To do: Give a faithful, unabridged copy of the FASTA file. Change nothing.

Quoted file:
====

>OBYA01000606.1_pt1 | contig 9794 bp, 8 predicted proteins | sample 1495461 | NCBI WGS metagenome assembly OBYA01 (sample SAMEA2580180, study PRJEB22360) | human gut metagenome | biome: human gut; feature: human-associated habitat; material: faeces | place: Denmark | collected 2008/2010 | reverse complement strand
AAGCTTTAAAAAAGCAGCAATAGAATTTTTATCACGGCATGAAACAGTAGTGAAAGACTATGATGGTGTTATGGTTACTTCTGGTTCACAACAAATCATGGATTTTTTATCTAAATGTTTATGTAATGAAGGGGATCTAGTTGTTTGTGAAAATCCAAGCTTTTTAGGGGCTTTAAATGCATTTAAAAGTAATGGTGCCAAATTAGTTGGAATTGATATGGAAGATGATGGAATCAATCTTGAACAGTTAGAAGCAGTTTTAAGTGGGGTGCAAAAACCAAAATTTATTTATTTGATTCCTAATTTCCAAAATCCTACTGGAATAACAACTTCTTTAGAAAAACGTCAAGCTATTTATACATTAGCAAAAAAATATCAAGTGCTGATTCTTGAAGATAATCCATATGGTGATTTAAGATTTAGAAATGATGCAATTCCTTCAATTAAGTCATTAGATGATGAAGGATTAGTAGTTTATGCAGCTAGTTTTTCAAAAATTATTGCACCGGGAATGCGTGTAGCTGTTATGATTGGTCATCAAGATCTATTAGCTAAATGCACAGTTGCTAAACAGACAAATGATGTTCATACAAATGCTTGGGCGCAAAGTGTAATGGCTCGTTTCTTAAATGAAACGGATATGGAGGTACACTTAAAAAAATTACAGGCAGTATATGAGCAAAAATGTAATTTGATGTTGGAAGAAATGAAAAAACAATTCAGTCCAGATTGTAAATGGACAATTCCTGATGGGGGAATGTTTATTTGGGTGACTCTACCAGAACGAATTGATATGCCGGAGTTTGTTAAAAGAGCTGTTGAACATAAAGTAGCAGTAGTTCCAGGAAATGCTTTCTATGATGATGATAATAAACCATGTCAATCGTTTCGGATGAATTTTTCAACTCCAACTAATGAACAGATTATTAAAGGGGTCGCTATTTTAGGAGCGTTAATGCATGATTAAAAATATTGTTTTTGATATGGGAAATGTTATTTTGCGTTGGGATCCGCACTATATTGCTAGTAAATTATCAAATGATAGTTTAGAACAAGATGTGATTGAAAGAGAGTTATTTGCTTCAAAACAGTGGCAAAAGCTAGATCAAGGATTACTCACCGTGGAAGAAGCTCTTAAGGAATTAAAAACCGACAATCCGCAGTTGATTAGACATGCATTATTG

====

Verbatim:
>OBYA01000606.1_pt1 | contig 9794 bp, 8 predicted proteins | sample 1495461 | NCBI WGS metagenome assembly OBYA01 (sample SAMEA2580180, study PRJEB22360) | human gut metagenome | biome: human gut; feature: human-associated habitat; material: faeces | place: Denmark | collected 2008/2010 | reverse complement strand
AAGCTTTAAAAAAGCAGCAATAGAATTTTTATCACGGCATGAAACAGTAGTGAAAGACTATGATGGTGTTATGGTTACTTCTGGTTCACAACAAATCATGGATTTTTTATCTAAATGTTTATGTAATGAAGGGGATCTAGTTGTTTGTGAAAATCCAAGCTTTTTAGGGGCTTTAAATGCATTTAAAAGTAATGGTGCCAAATTAGTTGGAATTGATATGGAAGATGATGGAATCAATCTTGAACAGTTAGAAGCAGTTTTAAGTGGGGTGCAAAAACCAAAATTTATTTATTTGATTCCTAATTTCCAAAATCCTACTGGAATAACAACTTCTTTAGAAAAACGTCAAGCTATTTATACATTAGCAAAAAAATATCAAGTGCTGATTCTTGAAGATAATCCATATGGTGATTTAAGATTTAGAAATGATGCAATTCCTTCAATTAAGTCATTAGATGATGAAGGATTAGTAGTTTATGCAGCTAGTTTTTCAAAAATTATTGCACCGGGAATGCGTGTAGCTGTTATGATTGGTCATCAAGATCTATTAGCTAAATGCACAGTTGCTAAACAGACAAATGATGTTCATACAAATGCTTGGGCGCAAAGTGTAATGGCTCGTTTCTTAAATGAAACGGATATGGAGGTACACTTAAAAAAATTACAGGCAGTATATGAGCAAAAATGTAATTTGATGTTGGAAGAAATGAAAAAACAATTCAGTCCAGATTGTAAATGGACAATTCCTGATGGGGGAATGTTTATTTGGGTGACTCTACCAGAACGAATTGATATGCCGGAGTTTGTTAAAAGAGCTGTTGAACATAAAGTAGCAGTAGTTCCAGGAAATGCTTTCTATGATGATGATAATAAACCATGTCAATCGTTTCGGATGAATTTTTCAACTCCAACTAATGAACAGATTATTAAAGGGGTCGCTATTTTAGGAGCGTTAATGCATGATTAAAAATATTGTTTTTGATATGGGAAATGTTATTTTGCGTTGGGATCCGCACTATATTGCTAGTAAATTATCAAATGATAGTTTAGAACAAGATGTGATTGAAAGAGAGTTATTTGCTTCAAAACAGTGGCAAAAGCTAGATCAAGGATTACTCACCGTGGAAGAAGCTCTTAAGGAATTAAAAACCGACAATCCGCAGTTGATTAGACATGCATTATTG